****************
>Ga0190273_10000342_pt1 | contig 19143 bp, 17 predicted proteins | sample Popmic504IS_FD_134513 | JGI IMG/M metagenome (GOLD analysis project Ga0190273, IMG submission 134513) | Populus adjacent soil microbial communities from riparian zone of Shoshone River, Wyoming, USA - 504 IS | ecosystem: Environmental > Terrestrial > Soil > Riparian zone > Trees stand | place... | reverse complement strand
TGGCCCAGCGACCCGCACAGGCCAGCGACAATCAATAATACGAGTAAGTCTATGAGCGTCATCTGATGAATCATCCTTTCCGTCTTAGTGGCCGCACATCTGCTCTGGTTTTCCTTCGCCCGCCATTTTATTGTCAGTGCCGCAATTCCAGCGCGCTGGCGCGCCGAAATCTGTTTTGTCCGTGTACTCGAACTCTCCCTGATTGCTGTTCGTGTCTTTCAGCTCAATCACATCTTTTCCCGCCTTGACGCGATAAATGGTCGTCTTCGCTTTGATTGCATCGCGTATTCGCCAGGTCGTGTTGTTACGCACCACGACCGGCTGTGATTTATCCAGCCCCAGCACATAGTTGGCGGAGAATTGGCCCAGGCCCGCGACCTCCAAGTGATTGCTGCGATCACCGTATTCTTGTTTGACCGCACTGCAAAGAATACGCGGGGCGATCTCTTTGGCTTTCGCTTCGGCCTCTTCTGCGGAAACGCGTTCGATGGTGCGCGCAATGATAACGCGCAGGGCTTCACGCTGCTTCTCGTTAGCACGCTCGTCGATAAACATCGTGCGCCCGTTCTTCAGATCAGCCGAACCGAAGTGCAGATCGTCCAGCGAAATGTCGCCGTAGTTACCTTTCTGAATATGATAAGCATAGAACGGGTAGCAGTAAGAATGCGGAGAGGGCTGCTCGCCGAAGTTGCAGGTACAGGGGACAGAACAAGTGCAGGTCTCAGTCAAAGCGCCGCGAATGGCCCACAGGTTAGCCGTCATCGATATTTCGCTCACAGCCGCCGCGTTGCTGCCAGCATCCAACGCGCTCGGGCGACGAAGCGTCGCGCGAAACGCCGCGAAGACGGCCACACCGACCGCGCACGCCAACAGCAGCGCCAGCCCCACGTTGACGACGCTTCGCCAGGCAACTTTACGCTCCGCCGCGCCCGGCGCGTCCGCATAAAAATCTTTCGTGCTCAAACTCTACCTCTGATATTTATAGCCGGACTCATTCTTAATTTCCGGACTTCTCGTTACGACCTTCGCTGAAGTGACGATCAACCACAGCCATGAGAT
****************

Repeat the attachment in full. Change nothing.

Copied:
>Ga0190273_10000342_pt1 | contig 19143 bp, 17 predicted proteins | sample Popmic504IS_FD_134513 | JGI IMG/M metagenome (GOLD analysis project Ga0190273, IMG submission 134513) | Populus adjacent soil microbial communities from riparian zone of Shoshone River, Wyoming, USA - 504 IS | ecosystem: Environmental > Terrestrial > Soil > Riparian zone > Trees stand | place... | reverse complement strand
TGGCCCAGCGACCCGCACAGGCCAGCGACAATCAATAATACGAGTAAGTCTATGAGCGTCATCTGATGAATCATCCTTTCCGTCTTAGTGGCCGCACATCTGCTCTGGTTTTCCTTCGCCCGCCATTTTATTGTCAGTGCCGCAATTCCAGCGCGCTGGCGCGCCGAAATCTGTTTTGTCCGTGTACTCGAACTCTCCCTGATTGCTGTTCGTGTCTTTCAGCTCAATCACATCTTTTCCCGCCTTGACGCGATAAATGGTCGTCTTCGCTTTGATTGCATCGCGTATTCGCCAGGTCGTGTTGTTACGCACCACGACCGGCTGTGATTTATCCAGCCCCAGCACATAGTTGGCGGAGAATTGGCCCAGGCCCGCGACCTCCAAGTGATTGCTGCGATCACCGTATTCTTGTTTGACCGCACTGCAAAGAATACGCGGGGCGATCTCTTTGGCTTTCGCTTCGGCCTCTTCTGCGGAAACGCGTTCGATGGTGCGCGCAATGATAACGCGCAGGGCTTCACGCTGCTTCTCGTTAGCACGCTCGTCGATAAACATCGTGCGCCCGTTCTTCAGATCAGCCGAACCGAAGTGCAGATCGTCCAGCGAAATGTCGCCGTAGTTACCTTTCTGAATATGATAAGCATAGAACGGGTAGCAGTAAGAATGCGGAGAGGGCTGCTCGCCGAAGTTGCAGGTACAGGGGACAGAACAAGTGCAGGTCTCAGTCAAAGCGCCGCGAATGGCCCACAGGTTAGCCGTCATCGATATTTCGCTCACAGCCGCCGCGTTGCTGCCAGCATCCAACGCGCTCGGGCGACGAAGCGTCGCGCGAAACGCCGCGAAGACGGCCACACCGACCGCGCACGCCAACAGCAGCGCCAGCCCCACGTTGACGACGCTTCGCCAGGCAACTTTACGCTCCGCCGCGCCCGGCGCGTCCGCATAAAAATCTTTCGTGCTCAAACTCTACCTCTGATATTTATAGCCGGACTCATTCTTAATTTCCGGACTTCTCGTTACGACCTTCGCTGAAGTGACGATCAACCACAGCCATGAGAT